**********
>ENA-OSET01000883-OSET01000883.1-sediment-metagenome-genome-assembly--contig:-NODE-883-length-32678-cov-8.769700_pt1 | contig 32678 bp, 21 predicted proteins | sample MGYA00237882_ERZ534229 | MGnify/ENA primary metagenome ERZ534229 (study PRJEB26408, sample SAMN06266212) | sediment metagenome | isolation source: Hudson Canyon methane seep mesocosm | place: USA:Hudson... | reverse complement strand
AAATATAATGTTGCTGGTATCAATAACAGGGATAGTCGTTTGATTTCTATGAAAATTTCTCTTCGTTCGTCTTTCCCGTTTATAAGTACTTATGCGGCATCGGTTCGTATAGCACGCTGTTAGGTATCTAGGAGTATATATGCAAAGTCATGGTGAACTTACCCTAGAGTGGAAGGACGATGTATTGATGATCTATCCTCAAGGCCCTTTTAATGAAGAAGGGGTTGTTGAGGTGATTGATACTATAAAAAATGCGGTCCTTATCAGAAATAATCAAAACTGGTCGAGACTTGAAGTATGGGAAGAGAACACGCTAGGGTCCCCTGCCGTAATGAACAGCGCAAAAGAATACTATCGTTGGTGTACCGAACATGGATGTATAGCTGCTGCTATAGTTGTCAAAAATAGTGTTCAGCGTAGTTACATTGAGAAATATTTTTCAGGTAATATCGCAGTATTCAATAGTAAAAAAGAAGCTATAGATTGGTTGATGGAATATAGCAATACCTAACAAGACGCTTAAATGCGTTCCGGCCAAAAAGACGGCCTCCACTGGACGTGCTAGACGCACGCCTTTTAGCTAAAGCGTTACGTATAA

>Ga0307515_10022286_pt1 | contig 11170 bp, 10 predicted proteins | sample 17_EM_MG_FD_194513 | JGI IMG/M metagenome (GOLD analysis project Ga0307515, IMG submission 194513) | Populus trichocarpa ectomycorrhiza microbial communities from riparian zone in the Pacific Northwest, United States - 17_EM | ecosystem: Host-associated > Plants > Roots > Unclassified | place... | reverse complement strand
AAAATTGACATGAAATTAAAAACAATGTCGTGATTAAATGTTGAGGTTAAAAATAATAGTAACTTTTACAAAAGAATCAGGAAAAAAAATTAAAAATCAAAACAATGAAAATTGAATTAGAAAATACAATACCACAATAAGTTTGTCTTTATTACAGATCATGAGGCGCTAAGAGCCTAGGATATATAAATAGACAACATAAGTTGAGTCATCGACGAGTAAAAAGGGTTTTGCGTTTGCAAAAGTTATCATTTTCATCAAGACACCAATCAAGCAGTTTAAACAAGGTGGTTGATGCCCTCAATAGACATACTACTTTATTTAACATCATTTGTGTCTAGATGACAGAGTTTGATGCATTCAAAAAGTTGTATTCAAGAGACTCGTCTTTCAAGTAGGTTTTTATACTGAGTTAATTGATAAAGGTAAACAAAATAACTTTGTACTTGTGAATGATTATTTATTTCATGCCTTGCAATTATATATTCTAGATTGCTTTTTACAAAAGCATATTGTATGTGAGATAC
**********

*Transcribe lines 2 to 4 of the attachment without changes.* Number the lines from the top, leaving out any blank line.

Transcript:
AAATATAATGTTGCTGGTATCAATAACAGGGATAGTCGTTTGATTTCTATGAAAATTTCTCTTCGTTCGTCTTTCCCGTTTATAAGTACTTATGCGGCATCGGTTCGTATAGCACGCTGTTAGGTATCTAGGAGTATATATGCAAAGTCATGGTGAACTTACCCTAGAGTGGAAGGACGATGTATTGATGATCTATCCTCAAGGCCCTTTTAATGAAGAAGGGGTTGTTGAGGTGATTGATACTATAAAAAATGCGGTCCTTATCAGAAATAATCAAAACTGGTCGAGACTTGAAGTATGGGAAGAGAACACGCTAGGGTCCCCTGCCGTAATGAACAGCGCAAAAGAATACTATCGTTGGTGTACCGAACATGGATGTATAGCTGCTGCTATAGTTGTCAAAAATAGTGTTCAGCGTAGTTACATTGAGAAATATTTTTCAGGTAATATCGCAGTATTCAATAGTAAAAAAGAAGCTATAGATTGGTTGATGGAATATAGCAATACCTAACAAGACGCTTAAATGCGTTCCGGCCAAAAAGACGGCCTCCACTGGACGTGCTAGACGCACGCCTTTTAGCTAAAGCGTTACGTATAA

>Ga0307515_10022286_pt1 | contig 11170 bp, 10 predicted proteins | sample 17_EM_MG_FD_194513 | JGI IMG/M metagenome (GOLD analysis project Ga0307515, IMG submission 194513) | Populus trichocarpa ectomycorrhiza microbial communities from riparian zone in the Pacific Northwest, United States - 17_EM | ecosystem: Host-associated > Plants > Roots > Unclassified | place... | reverse complement strand
AAAATTGACATGAAATTAAAAACAATGTCGTGATTAAATGTTGAGGTTAAAAATAATAGTAACTTTTACAAAAGAATCAGGAAAAAAAATTAAAAATCAAAACAATGAAAATTGAATTAGAAAATACAATACCACAATAAGTTTGTCTTTATTACAGATCATGAGGCGCTAAGAGCCTAGGATATATAAATAGACAACATAAGTTGAGTCATCGACGAGTAAAAAGGGTTTTGCGTTTGCAAAAGTTATCATTTTCATCAAGACACCAATCAAGCAGTTTAAACAAGGTGGTTGATGCCCTCAATAGACATACTACTTTATTTAACATCATTTGTGTCTAGATGACAGAGTTTGATGCATTCAAAAAGTTGTATTCAAGAGACTCGTCTTTCAAGTAGGTTTTTATACTGAGTTAATTGATAAAGGTAAACAAAATAACTTTGTACTTGTGAATGATTATTTATTTCATGCCTTGCAATTATATATTCTAGATTGCTTTTTACAAAAGCATATTGTATGTGAGATAC